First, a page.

Psoriasis is a condition that causes the body to produce new skin cells faster than usual. This causes thickening, scaling, and redness of the skin, along with severe itching. The condition affects around 2% of the total population in the United States and can occur at any age and any skin type.
Psoriasis can appear anywhere on the body and in the majority of cases appears as thick, scaly patches called plaques. Most often they occur on the scalp, back, knees and elbows. There are different types of psoriasis and symptoms may differ based on which specific type a patient has. For instance, someone with guttate psoriasis may see numerous small, circular, thin red plaques all over their body, while someone with inverse psoriasis may experience areas of smooth, red, raw-looking patches of skin that can be sore or painful. There are two very serious, rare forms – pustular and erythrodermic. These can affect the entire body and sometimes even be life-threatening.
Typically 80-90% of patients experience the non-life threatening plaque type of psoriasis, which is characterized by those thick, red, scaly plaques on the surface of the skin.
Is it contagious?
Psoriasis is not contagious and you cannot ‘catch’ it from someone who has it. Even though we know this skin condition does not spread from person to person, researchers are still looking for the direct cause of why and how it develops. We do know the condition tends to run in families and shows a genetic link. There is also a proven immune link.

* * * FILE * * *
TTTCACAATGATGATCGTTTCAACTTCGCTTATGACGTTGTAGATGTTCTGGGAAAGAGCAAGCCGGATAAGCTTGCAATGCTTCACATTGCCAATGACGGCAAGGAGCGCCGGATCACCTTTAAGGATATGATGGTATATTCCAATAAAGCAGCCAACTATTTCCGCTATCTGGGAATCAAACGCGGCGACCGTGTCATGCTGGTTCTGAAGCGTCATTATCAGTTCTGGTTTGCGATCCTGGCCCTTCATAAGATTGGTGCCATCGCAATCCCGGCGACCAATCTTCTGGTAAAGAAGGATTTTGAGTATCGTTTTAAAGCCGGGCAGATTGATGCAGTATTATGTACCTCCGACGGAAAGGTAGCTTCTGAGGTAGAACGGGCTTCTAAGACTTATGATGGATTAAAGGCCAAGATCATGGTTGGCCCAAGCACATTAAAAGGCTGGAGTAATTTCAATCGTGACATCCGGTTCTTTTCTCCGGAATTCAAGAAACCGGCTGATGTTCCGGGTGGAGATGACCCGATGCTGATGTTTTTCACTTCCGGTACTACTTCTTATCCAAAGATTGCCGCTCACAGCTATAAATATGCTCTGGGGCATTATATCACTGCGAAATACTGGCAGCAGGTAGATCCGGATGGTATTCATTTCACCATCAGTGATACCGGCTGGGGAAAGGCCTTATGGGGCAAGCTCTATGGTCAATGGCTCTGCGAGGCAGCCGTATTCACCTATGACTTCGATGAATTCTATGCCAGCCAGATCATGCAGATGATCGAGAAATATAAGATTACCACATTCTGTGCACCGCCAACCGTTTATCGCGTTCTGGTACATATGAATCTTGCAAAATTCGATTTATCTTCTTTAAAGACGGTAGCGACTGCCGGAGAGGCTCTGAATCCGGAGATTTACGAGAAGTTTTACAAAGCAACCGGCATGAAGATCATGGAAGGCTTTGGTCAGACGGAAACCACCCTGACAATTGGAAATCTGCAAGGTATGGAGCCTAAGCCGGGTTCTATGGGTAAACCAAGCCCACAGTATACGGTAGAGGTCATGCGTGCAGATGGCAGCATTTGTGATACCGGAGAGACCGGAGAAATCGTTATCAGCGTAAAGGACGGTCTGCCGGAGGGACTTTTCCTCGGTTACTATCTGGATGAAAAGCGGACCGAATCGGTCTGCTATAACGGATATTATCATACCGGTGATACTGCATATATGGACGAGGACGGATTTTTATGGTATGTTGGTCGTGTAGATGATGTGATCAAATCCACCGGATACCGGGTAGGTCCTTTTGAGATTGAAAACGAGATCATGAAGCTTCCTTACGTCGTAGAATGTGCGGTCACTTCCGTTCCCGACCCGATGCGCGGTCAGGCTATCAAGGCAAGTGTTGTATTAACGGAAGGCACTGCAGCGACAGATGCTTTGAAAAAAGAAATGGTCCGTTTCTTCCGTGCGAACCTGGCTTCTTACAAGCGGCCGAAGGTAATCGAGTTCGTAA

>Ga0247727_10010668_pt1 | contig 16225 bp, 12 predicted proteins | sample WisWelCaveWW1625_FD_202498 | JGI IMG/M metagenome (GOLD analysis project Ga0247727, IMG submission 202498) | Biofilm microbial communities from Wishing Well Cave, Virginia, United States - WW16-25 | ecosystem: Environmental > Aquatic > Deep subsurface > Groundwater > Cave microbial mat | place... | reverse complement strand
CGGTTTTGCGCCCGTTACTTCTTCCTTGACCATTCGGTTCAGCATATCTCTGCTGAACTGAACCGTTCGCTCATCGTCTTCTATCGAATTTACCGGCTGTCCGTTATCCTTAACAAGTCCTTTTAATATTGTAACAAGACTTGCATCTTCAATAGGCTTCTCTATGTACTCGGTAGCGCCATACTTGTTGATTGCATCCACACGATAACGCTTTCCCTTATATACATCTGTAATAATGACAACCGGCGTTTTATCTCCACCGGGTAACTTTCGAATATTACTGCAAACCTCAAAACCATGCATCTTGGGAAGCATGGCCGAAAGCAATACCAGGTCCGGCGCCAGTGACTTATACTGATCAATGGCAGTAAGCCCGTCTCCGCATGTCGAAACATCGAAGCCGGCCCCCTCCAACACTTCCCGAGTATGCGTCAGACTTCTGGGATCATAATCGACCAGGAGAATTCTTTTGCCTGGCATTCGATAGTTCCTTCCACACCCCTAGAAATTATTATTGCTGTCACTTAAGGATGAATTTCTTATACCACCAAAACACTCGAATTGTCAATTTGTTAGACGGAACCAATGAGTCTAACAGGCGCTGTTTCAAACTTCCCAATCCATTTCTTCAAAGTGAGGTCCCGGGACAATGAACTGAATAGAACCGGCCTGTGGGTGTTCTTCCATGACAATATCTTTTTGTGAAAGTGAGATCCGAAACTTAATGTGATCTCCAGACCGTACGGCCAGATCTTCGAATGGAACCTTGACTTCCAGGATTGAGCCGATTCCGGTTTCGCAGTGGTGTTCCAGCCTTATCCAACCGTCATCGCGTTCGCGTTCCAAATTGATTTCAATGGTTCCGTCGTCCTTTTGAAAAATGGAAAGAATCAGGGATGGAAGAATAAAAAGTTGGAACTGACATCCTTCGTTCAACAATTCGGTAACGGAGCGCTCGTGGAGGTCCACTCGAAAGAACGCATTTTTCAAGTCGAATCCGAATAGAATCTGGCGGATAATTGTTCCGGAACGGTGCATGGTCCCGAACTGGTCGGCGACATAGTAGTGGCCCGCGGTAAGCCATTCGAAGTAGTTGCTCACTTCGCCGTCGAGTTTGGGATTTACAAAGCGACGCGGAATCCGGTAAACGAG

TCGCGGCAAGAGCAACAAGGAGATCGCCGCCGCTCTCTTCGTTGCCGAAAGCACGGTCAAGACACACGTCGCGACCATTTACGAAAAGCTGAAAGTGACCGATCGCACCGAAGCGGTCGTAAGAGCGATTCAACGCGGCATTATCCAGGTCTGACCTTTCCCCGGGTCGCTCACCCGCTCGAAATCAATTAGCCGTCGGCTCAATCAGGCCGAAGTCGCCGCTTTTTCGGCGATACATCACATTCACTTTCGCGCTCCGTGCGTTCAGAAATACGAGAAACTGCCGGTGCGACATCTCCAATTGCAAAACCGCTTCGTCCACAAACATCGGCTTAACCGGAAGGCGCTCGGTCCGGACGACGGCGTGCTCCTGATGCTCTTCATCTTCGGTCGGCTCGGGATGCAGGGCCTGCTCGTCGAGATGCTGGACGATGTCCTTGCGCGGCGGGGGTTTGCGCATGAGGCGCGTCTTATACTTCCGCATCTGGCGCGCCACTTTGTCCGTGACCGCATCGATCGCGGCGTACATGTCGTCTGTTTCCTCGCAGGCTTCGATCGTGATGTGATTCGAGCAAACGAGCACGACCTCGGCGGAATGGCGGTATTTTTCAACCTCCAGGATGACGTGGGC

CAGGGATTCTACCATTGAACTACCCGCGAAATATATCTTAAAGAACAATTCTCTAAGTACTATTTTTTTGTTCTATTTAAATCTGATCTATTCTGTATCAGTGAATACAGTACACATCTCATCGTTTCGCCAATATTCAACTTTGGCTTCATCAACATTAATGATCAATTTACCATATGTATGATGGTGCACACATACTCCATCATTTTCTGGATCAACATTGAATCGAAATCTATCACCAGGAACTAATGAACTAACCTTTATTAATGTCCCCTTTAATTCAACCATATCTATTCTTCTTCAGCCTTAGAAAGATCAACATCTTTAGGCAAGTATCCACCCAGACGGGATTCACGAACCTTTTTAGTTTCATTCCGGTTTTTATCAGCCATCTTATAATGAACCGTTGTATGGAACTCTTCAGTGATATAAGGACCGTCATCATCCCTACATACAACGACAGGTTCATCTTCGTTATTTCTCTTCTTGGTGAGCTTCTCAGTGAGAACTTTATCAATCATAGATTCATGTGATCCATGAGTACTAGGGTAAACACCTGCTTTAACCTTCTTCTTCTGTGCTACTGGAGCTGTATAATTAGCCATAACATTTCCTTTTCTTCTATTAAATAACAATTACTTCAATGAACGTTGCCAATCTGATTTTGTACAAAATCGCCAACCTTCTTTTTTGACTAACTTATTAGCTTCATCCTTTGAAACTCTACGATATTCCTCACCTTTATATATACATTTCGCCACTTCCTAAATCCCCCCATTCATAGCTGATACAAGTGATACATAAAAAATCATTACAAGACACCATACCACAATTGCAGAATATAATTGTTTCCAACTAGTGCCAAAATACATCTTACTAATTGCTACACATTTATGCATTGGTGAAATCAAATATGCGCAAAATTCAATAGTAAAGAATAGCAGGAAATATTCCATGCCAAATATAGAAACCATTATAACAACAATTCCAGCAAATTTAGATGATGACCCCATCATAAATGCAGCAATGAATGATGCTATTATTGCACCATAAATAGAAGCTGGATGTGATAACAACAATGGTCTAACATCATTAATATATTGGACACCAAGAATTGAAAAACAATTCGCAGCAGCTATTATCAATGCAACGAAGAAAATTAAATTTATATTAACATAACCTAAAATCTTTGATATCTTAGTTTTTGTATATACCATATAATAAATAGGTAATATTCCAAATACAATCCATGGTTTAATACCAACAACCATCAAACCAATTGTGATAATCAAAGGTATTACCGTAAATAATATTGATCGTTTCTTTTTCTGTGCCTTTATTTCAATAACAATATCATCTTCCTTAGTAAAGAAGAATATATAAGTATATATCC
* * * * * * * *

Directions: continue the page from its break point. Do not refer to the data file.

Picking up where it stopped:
There are many triggers for flare-ups including viral illness or infections, weather changes, stress or injury. An important part of treating and controlling psoriasis is helping the patient to understand and recognize what triggers their symptoms.
The most common symptoms occur on the skin as plaques and rashes. However, nail changes and joint swelling or pain can also indicate psoriasis. Once diagnosed, many times the condition can be treated and controlled with topical creams. The treatments will always vary on the type, location, and severity of the disease. Light therapy is sufficient for many patients. In some cases, oral or injectable medicines will control the condition.
While psoriasis is not curable, it is treatable and there are many options available. Patients are largely able to control their symptoms and go on to have healthy, comfortable, and clear looking skin.
Don’t struggle with untreated psoriasis, contact us to schedule your treatment appointment today.